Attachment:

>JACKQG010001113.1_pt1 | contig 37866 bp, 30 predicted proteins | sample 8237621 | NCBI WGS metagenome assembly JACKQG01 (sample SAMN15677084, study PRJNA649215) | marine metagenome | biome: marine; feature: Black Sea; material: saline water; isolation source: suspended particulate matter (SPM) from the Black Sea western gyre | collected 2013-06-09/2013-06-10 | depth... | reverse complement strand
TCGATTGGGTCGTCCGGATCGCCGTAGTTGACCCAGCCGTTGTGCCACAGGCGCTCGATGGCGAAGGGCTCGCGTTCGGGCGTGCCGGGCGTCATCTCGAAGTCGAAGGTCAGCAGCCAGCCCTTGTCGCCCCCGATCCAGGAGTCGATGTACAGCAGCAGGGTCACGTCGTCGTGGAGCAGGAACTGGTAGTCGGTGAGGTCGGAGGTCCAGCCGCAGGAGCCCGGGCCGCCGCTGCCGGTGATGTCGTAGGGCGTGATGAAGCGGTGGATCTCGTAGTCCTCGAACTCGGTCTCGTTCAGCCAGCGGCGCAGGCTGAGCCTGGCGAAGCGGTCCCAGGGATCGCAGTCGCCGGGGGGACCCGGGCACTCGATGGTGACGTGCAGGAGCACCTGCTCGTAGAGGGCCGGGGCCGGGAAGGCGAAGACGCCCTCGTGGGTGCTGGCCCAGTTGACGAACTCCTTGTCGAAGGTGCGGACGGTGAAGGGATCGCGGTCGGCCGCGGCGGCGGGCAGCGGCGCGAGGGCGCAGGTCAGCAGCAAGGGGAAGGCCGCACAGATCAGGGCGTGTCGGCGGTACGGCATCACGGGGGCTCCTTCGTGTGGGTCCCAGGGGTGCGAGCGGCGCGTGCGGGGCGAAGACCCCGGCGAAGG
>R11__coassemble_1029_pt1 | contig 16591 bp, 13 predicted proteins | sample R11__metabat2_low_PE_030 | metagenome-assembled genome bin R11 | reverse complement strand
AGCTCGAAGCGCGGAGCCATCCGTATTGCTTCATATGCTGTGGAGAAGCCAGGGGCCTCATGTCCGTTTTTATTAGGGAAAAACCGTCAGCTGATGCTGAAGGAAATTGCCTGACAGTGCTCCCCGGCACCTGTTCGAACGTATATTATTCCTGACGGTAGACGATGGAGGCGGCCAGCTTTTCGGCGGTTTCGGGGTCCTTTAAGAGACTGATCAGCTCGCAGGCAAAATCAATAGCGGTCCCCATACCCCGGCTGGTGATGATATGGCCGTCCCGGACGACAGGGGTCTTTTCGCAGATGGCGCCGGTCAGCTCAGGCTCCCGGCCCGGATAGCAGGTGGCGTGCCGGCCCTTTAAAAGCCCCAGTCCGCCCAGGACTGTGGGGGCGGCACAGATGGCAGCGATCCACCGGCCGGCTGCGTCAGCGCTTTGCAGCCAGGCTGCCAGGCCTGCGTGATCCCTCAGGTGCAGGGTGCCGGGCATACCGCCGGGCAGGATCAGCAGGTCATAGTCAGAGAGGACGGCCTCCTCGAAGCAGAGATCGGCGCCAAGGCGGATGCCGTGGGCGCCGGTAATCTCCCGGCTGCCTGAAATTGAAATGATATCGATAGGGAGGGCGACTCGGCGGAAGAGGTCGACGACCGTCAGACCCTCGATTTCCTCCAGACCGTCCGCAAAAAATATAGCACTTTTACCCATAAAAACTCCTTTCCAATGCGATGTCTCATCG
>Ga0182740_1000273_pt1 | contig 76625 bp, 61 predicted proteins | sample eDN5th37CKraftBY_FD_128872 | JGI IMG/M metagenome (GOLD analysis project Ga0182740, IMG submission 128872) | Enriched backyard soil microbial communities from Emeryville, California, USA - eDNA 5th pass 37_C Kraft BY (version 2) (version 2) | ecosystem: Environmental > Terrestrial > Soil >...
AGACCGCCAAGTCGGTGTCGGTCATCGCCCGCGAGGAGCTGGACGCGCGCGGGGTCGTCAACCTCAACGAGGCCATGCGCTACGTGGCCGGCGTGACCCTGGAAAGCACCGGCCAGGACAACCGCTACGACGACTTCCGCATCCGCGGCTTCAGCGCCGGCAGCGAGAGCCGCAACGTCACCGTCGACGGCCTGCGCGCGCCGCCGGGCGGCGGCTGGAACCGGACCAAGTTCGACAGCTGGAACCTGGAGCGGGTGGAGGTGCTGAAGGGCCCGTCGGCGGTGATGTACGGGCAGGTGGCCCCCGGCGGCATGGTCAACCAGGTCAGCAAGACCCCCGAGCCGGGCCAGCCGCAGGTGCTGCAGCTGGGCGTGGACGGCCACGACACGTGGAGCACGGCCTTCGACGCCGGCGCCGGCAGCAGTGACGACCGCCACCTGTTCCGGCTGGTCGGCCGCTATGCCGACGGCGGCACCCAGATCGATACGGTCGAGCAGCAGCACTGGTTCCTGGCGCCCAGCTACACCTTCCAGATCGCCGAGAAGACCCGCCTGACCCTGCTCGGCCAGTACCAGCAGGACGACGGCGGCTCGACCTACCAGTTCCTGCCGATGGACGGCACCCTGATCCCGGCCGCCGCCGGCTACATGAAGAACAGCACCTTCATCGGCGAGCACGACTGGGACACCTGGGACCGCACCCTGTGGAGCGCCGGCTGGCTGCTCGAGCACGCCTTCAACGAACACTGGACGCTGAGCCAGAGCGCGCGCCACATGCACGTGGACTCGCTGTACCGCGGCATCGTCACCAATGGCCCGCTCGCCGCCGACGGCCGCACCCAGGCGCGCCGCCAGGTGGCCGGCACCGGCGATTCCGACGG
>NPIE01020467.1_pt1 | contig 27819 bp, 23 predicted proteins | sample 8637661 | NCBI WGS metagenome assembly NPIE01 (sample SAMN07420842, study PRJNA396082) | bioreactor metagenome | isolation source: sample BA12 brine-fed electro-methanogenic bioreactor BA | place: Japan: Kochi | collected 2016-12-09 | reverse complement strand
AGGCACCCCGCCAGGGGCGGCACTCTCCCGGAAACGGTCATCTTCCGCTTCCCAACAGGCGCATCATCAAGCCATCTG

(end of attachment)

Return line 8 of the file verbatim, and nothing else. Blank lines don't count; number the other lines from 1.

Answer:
AGGCACCCCGCCAGGGGCGGCACTCTCCCGGAAACGGTCATCTTCCGCTTCCCAACAGGCGCATCATCAAGCCATCTG